‘Second Earth’ Proxima b’s star is more like our Sun than thought


#ProximaB #Earth‘Second Earth’ Proxima b’s star is more like our Sun than thought : In August, astronomers declared to great fanfare that they had discovered a ‘second Earth’ orbiting nearby star Proxima Centauri, four light-years away.

Orbiting in the star’s habitable zone, the Earth-sized planet Proxima b piqued the interests of experts because they believe it has a temperature suitable for liquid water to exist on its surface.

Although this, of course, doesn’t guarantee it could host alien life, evidence of water could increase the chances of it significantly. Now, further to this, researchers from Harvard have found Proxima Centauri may be more like our own Sun than previously thought.

On first appearance, Proxima Centauri seems nothing like our Sun. It’s a small, cool, red dwarf star only one-tenth as massive and one-thousandth as luminous. However, it is sunlike in one surprising way: it has a regular cycle of starspots.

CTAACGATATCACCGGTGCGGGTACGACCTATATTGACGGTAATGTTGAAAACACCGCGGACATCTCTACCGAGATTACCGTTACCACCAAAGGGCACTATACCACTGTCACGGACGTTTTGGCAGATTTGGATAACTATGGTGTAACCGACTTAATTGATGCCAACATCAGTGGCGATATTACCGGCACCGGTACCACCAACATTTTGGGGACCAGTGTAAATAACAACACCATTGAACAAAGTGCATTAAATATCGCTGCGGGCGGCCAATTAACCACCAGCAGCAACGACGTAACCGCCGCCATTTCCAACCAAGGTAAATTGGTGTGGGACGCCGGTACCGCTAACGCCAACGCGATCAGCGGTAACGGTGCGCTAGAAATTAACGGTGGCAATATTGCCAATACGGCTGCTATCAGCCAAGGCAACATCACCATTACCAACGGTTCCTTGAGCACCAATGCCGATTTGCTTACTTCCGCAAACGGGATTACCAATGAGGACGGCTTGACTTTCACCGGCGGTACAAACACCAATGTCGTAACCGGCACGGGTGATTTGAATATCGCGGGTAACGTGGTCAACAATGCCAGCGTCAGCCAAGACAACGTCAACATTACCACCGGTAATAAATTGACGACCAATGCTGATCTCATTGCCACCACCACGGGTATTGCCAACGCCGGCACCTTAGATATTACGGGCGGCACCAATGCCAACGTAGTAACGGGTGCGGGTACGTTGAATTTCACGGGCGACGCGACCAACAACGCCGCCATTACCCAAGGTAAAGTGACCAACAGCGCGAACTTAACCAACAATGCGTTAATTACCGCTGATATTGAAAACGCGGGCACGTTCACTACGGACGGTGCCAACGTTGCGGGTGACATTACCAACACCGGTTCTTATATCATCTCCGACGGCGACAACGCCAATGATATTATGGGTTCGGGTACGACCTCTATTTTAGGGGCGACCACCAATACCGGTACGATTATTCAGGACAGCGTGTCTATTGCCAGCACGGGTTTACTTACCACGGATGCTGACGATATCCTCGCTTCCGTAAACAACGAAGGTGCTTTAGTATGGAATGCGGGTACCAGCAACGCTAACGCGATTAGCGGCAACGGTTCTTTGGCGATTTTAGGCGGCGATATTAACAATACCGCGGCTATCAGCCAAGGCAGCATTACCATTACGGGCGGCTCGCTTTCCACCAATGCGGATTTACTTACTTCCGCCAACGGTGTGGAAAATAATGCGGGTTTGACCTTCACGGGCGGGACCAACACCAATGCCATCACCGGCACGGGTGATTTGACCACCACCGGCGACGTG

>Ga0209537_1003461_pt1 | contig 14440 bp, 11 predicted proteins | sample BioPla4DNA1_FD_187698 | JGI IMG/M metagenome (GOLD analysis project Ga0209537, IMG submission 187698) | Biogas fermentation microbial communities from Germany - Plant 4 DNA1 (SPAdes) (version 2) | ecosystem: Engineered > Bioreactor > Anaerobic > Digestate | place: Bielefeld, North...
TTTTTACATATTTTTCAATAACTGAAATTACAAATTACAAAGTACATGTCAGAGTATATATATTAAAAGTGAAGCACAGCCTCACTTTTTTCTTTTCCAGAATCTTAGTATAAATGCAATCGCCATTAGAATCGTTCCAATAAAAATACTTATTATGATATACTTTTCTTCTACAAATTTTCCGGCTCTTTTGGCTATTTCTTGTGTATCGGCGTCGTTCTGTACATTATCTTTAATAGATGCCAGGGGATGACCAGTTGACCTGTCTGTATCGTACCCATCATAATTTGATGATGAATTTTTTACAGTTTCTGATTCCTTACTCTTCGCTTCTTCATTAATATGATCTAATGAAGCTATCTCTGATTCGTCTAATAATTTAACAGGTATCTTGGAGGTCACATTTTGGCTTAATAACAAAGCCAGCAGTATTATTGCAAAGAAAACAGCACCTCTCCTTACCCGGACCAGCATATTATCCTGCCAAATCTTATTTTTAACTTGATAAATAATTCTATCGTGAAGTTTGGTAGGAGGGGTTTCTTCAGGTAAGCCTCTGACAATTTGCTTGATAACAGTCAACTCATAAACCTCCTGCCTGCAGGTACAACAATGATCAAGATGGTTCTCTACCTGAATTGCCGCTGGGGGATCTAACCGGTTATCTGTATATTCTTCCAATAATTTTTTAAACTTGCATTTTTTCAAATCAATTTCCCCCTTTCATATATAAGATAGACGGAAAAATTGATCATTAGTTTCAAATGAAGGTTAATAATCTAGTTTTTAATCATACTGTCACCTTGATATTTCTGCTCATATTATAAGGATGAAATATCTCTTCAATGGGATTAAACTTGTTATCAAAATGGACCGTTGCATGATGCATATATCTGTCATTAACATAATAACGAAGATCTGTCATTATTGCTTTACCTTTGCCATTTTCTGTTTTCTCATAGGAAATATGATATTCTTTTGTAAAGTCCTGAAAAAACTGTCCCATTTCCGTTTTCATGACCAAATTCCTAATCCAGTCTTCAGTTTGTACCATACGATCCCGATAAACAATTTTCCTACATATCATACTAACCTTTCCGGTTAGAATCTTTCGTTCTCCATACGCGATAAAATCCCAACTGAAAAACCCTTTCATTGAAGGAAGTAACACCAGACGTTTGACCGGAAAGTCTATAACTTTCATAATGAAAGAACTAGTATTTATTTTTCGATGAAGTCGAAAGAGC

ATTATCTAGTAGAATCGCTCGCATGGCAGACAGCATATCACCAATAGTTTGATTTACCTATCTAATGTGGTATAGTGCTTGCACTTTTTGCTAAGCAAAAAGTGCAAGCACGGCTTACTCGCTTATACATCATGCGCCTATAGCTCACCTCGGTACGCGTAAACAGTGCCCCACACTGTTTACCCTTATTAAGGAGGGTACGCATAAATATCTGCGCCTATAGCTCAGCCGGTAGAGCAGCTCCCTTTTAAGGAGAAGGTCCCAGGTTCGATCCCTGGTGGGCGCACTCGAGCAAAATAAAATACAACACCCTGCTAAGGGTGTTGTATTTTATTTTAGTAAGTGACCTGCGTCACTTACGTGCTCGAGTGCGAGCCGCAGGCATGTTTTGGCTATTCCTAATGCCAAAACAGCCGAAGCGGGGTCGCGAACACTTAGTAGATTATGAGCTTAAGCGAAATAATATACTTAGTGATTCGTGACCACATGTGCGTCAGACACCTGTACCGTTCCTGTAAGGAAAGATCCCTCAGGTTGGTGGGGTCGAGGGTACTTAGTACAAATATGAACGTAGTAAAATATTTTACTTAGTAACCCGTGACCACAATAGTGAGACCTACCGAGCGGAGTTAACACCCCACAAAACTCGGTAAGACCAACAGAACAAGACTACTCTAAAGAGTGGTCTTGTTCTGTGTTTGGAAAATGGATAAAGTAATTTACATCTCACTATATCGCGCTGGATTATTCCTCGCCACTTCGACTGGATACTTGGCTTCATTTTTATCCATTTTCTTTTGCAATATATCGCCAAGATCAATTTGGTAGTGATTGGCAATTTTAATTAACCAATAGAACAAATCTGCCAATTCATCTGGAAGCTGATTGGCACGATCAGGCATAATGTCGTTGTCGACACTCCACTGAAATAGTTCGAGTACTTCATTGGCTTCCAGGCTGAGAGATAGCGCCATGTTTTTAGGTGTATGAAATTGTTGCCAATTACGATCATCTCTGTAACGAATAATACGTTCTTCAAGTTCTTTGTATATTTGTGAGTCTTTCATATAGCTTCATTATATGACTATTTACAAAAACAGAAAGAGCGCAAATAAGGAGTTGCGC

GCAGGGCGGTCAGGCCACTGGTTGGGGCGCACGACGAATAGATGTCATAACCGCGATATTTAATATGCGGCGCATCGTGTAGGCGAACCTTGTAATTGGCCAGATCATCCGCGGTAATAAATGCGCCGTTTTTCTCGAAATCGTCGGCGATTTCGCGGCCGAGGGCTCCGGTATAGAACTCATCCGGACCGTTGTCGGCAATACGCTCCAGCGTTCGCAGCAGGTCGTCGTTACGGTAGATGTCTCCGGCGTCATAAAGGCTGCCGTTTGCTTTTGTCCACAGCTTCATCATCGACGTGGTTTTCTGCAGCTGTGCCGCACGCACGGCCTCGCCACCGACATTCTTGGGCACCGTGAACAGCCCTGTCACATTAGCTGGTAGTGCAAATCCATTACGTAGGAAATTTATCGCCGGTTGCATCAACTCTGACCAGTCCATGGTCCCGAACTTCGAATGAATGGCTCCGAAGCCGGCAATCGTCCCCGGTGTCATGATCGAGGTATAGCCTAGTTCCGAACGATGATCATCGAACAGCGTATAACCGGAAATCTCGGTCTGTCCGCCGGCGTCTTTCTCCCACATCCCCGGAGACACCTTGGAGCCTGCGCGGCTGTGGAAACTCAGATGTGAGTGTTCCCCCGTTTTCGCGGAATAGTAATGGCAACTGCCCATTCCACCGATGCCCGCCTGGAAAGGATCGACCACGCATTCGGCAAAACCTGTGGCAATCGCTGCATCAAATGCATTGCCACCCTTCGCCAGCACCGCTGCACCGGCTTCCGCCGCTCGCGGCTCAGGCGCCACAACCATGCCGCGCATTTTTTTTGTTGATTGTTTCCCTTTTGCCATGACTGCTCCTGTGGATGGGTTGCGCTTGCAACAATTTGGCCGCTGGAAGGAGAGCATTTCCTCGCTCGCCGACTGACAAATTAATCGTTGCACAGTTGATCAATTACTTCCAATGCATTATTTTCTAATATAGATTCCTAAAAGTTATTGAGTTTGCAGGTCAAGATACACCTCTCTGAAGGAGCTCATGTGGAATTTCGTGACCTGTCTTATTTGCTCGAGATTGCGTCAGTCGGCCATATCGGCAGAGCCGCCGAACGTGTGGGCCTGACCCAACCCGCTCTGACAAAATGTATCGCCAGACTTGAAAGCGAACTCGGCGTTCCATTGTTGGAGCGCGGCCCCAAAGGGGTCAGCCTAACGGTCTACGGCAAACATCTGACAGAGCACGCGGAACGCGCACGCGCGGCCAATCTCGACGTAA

Starspots (like sunspots) are “blotches” on a star’s surface where the temperature is a little cooler than the surrounding area. These areas are driven by magnetic fields which can restrict the plasma on the surface and create spots. The more the magnetic field changes, the more this affects the number and distribution of starspots.

Credit : ESO/M. Kornmesser

Our Sun goes through an 11-year activity cycle. At the solar minimum, the Sun is practically spot-free. At solar maximum, typically more than 100 sunspots cover less than one percent of the Sun’s surface, on average.

The study shows that Proxima Centauri goes through a similar cycle lasting seven years from peak to peak. But it’s much more dramatic. At least one-fifth of the star’s surface is covered in spots at any one tie and some of those spots are much larger relative to the star’s size than the spots on our Sun.